[Gen-art] Genart last call review of draft-ietf-ace-oauth-authz-27

Stewart Bryant via Datatracker <noreply@ietf.org> Thu, 12 December 2019 20:44 UTC

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Subject: [Gen-art] Genart last call review of draft-ietf-ace-oauth-authz-27
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Reviewer: Stewart Bryant
Review result: Ready with Nits

I am the assigned Gen-ART reviewer for this draft. The General Area
Review Team (Gen-ART) reviews all IETF documents being processed
by the IESG for the IETF Chair.  Please treat these comments just
like any other last call comments.

For more information, please see the FAQ at

<https://trac.ietf.org/trac/gen/wiki/GenArtfaq>.

Document: draft-ietf-ace-oauth-authz-27
Reviewer: Stewart Bryant
Review Date: 2019-12-12
IETF LC End Date: 2019-12-13
IESG Telechat date: Not scheduled for a telechat

Summary: Reviewed from the point of view of a generalist, this is a well
written document with just a few nits that ought be be addressed.

Major issues: None

Minor issues: None

Nits/editorial comments:

Abstract

   This specification defines a framework for authentication and
   authorization in Internet of Things (IoT) environments called ACE-
   OAuth.  The framework is based on a set of building blocks including
   OAuth 2.0
SB> OAuth 2.0 needs a RFC or other reference
=====
   and CoAP,

SB> CoAP is not in the list of well-known abreviations and needs expanding
====
   thus transforming a well-known and widely used
   authorization solution into a form suitable for IoT devices.
   Existing specifications are used where possible, but extensions are
   added and profiles are defined to better serve the IoT use cases.

   While prior work on authorization solutions for the Web and for the
   mobile environment also applies to the Internet of Things (IoT)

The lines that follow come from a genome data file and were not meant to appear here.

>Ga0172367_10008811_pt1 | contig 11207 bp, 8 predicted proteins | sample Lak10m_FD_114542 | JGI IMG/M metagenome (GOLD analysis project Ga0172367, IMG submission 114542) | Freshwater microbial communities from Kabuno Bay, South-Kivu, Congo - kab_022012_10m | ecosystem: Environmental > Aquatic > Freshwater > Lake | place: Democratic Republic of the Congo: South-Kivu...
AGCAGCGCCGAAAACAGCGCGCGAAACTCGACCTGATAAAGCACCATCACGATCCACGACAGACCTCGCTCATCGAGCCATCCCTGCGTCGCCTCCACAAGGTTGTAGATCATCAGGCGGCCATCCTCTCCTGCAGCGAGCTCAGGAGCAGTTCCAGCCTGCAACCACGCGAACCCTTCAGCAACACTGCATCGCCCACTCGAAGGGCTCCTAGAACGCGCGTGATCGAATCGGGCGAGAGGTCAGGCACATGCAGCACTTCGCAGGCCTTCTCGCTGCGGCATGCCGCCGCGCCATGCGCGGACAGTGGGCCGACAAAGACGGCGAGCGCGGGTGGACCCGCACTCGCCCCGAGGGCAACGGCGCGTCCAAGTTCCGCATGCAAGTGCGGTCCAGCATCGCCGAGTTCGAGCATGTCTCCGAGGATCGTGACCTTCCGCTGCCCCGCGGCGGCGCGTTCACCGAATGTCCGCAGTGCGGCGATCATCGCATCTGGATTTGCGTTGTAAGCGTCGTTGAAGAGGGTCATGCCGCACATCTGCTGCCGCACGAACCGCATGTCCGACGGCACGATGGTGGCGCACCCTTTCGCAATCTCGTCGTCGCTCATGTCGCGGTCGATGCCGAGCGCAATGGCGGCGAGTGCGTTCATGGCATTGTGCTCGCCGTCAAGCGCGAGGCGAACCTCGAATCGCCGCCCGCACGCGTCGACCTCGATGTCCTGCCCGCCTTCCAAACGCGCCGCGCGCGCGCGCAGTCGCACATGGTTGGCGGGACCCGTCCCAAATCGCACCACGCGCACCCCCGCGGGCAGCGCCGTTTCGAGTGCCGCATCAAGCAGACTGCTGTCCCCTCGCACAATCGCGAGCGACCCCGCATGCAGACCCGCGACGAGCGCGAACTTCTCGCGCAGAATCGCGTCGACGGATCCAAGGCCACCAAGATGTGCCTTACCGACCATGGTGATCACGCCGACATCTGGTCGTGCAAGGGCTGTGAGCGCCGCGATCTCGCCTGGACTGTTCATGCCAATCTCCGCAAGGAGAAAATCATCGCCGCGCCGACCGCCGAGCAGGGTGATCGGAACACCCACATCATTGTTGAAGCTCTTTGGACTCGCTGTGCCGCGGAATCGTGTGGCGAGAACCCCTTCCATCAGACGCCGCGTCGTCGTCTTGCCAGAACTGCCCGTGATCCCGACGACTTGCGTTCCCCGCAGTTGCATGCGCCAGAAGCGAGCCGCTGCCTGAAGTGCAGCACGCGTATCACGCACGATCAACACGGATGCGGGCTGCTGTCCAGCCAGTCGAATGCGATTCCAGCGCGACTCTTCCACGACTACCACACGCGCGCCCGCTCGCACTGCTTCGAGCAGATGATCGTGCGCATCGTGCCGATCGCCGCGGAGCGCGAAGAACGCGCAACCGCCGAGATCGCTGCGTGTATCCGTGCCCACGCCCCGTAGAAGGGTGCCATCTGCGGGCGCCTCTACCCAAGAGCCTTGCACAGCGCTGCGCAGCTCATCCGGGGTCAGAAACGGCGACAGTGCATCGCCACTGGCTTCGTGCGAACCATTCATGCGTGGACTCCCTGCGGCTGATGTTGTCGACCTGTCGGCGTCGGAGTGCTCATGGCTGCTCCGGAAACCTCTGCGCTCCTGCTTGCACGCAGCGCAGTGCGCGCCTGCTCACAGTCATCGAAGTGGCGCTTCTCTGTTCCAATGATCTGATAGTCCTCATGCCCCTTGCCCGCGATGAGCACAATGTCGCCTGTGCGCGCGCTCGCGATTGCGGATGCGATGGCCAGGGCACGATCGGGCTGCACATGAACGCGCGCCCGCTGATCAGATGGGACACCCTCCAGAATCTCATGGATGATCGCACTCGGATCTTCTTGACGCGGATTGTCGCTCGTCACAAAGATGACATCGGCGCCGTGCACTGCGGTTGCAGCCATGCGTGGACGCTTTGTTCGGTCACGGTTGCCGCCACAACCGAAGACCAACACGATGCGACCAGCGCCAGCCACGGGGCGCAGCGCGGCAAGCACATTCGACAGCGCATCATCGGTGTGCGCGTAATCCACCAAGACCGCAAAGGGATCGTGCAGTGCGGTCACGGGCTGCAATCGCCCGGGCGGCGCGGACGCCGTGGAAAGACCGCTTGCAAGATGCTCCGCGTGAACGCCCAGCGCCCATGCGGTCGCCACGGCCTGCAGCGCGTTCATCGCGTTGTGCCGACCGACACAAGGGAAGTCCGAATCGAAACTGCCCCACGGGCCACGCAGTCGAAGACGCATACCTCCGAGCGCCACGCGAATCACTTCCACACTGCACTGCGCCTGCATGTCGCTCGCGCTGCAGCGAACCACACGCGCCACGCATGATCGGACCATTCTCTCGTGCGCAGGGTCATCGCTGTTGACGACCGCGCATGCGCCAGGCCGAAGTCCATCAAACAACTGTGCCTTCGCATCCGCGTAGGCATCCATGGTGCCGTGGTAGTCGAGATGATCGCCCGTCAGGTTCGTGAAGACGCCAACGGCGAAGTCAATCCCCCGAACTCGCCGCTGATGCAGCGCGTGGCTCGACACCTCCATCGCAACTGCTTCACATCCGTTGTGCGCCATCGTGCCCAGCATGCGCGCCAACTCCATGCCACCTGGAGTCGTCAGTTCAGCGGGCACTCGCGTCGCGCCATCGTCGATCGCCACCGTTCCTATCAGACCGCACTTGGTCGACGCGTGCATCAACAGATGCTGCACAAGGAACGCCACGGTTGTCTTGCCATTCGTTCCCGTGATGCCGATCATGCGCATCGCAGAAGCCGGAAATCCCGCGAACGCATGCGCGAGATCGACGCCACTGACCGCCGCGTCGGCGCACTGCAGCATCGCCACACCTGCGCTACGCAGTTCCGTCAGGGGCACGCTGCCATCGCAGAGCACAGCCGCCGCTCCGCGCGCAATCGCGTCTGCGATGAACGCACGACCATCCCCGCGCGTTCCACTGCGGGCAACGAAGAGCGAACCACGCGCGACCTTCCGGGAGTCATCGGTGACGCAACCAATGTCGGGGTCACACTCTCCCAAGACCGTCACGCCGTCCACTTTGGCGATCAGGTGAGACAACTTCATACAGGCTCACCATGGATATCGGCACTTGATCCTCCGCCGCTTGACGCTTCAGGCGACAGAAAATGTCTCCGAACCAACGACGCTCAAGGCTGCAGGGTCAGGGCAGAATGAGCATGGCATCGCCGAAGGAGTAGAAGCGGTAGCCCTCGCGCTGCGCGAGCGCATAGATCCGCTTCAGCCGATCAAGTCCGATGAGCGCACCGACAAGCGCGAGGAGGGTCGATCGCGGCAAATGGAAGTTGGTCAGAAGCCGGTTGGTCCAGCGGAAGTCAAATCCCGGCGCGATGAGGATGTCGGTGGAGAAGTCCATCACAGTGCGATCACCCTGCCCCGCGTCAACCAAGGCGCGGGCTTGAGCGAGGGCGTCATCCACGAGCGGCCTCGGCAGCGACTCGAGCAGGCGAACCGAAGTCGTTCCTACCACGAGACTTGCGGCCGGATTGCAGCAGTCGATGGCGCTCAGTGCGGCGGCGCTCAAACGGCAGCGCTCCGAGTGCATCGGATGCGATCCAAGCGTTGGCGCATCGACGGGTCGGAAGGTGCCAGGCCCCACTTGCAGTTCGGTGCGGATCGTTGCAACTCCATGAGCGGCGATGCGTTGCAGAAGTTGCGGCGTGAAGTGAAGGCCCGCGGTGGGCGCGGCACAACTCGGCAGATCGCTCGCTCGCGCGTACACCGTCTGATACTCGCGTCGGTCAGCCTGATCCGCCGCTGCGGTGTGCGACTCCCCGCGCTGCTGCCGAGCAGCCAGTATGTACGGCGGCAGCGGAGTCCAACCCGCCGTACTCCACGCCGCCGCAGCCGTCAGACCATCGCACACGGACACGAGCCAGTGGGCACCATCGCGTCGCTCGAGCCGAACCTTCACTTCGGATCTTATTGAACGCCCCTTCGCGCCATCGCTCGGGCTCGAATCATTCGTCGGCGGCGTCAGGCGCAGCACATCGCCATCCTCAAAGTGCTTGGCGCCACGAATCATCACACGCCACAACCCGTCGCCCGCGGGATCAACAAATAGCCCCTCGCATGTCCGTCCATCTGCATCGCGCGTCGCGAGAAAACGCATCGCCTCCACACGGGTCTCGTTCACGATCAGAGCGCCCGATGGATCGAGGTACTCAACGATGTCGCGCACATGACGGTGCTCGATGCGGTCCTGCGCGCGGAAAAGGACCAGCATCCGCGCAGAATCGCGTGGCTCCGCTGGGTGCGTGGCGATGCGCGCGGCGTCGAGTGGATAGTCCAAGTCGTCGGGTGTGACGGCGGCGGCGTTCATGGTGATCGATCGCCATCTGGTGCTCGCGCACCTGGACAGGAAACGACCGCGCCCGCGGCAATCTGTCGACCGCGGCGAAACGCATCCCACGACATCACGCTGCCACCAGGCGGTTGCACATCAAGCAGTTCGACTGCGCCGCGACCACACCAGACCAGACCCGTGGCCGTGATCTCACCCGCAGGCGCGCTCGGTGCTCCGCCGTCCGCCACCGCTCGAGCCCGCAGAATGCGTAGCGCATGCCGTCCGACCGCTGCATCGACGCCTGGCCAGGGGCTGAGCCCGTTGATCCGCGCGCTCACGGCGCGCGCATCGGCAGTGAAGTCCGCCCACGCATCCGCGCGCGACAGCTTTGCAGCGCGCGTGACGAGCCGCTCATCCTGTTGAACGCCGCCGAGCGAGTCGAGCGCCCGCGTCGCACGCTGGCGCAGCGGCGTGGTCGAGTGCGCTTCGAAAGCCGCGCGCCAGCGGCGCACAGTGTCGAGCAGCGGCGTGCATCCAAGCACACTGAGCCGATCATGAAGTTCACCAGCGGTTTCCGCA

environment, many IoT devices are constrained, for example, in terms
   of processing capabilities, available memory, etc.  For web
   applications on constrained nodes, this specification RECOMMENDS the
   use of CoAP [RFC7252] as replacement for HTTP.

SB> Please expand CoAP
===
   A detailed treatment of constraints can be found in [RFC7228], and

SB> I think you should provide a short context on "constraints"

   the different IoT deployments present a continuous range of device
   and network capabilities.  Taking energy consumption as an example:
   At one end there are energy-harvesting or battery powered devices
   which have a tight power budget, on the other end there are mains-
   powered devices, and all levels in between.
===

   More detailed, interoperable specifications can be found in profiles.
SB> What do you mean by "profiles" as a word on its own?
====

   A third building block is CBOR [RFC7049],
SB> CBOR needs to be expanded on first use.
====

      HTTP, HTTP/2, QUIC, MQTT, Bluetooth Low Energy, etc., are also
      viable candidates.

SB> These really need references
SB> Except for HTTP the abreviations need expanding on first use.
=====

   In this example, the attribute AS points the receiver of this message
   to the URI "coaps://as.example.com/token" to request access
   permissions.  The originator of the AS Request Creation Hints payload
   (i.e., RS) uses a local clock that is loosely synchronized with a
   time scale common between RS and AS (e.g., wall clock time).
   Therefore, it has included a parameter "nonce" (see Section 5.1.2.1).

SB> I think the above text could usefully be re-worded for clarity.
SB> The "therefore" does not seem to follow the preceeding text.
====
   o  A RS sending a "cnonce" parameter in an an AS Request Creation
SB> An RS...
=====